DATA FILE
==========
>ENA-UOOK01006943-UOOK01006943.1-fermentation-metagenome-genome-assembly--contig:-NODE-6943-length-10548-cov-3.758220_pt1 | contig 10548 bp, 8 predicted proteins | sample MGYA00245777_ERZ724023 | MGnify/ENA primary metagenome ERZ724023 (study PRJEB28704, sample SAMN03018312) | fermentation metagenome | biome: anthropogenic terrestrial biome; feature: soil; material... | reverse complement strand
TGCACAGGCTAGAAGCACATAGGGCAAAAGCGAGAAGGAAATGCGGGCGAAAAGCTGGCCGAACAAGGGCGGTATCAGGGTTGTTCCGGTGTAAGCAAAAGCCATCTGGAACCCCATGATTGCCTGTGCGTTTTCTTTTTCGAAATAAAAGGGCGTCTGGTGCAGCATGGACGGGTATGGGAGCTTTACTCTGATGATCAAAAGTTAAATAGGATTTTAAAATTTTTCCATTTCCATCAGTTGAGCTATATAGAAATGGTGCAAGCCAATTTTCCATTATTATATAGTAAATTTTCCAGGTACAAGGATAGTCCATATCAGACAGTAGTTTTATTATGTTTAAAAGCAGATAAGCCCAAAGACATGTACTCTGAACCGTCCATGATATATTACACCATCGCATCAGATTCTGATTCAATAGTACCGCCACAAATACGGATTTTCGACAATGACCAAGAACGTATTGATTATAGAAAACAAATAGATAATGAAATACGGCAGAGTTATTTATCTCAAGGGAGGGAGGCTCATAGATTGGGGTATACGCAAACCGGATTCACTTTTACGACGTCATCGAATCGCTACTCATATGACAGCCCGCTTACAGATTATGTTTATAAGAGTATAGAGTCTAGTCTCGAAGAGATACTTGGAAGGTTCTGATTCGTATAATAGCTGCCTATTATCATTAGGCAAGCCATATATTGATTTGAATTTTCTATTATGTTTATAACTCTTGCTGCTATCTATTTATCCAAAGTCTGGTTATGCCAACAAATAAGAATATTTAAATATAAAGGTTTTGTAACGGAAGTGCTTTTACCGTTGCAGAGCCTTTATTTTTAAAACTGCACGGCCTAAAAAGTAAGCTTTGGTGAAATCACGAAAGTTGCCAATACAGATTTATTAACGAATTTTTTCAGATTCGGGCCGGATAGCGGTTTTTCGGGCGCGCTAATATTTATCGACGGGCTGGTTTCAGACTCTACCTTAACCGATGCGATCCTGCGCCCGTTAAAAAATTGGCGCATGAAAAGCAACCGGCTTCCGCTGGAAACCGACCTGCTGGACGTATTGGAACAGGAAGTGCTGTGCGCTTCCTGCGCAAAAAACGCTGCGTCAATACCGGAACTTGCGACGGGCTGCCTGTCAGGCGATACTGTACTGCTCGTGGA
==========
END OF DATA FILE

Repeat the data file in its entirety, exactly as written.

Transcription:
>ENA-UOOK01006943-UOOK01006943.1-fermentation-metagenome-genome-assembly--contig:-NODE-6943-length-10548-cov-3.758220_pt1 | contig 10548 bp, 8 predicted proteins | sample MGYA00245777_ERZ724023 | MGnify/ENA primary metagenome ERZ724023 (study PRJEB28704, sample SAMN03018312) | fermentation metagenome | biome: anthropogenic terrestrial biome; feature: soil; material... | reverse complement strand
TGCACAGGCTAGAAGCACATAGGGCAAAAGCGAGAAGGAAATGCGGGCGAAAAGCTGGCCGAACAAGGGCGGTATCAGGGTTGTTCCGGTGTAAGCAAAAGCCATCTGGAACCCCATGATTGCCTGTGCGTTTTCTTTTTCGAAATAAAAGGGCGTCTGGTGCAGCATGGACGGGTATGGGAGCTTTACTCTGATGATCAAAAGTTAAATAGGATTTTAAAATTTTTCCATTTCCATCAGTTGAGCTATATAGAAATGGTGCAAGCCAATTTTCCATTATTATATAGTAAATTTTCCAGGTACAAGGATAGTCCATATCAGACAGTAGTTTTATTATGTTTAAAAGCAGATAAGCCCAAAGACATGTACTCTGAACCGTCCATGATATATTACACCATCGCATCAGATTCTGATTCAATAGTACCGCCACAAATACGGATTTTCGACAATGACCAAGAACGTATTGATTATAGAAAACAAATAGATAATGAAATACGGCAGAGTTATTTATCTCAAGGGAGGGAGGCTCATAGATTGGGGTATACGCAAACCGGATTCACTTTTACGACGTCATCGAATCGCTACTCATATGACAGCCCGCTTACAGATTATGTTTATAAGAGTATAGAGTCTAGTCTCGAAGAGATACTTGGAAGGTTCTGATTCGTATAATAGCTGCCTATTATCATTAGGCAAGCCATATATTGATTTGAATTTTCTATTATGTTTATAACTCTTGCTGCTATCTATTTATCCAAAGTCTGGTTATGCCAACAAATAAGAATATTTAAATATAAAGGTTTTGTAACGGAAGTGCTTTTACCGTTGCAGAGCCTTTATTTTTAAAACTGCACGGCCTAAAAAGTAAGCTTTGGTGAAATCACGAAAGTTGCCAATACAGATTTATTAACGAATTTTTTCAGATTCGGGCCGGATAGCGGTTTTTCGGGCGCGCTAATATTTATCGACGGGCTGGTTTCAGACTCTACCTTAACCGATGCGATCCTGCGCCCGTTAAAAAATTGGCGCATGAAAAGCAACCGGCTTCCGCTGGAAACCGACCTGCTGGACGTATTGGAACAGGAAGTGCTGTGCGCTTCCTGCGCAAAAAACGCTGCGTCAATACCGGAACTTGCGACGGGCTGCCTGTCAGGCGATACTGTACTGCTCGTGGA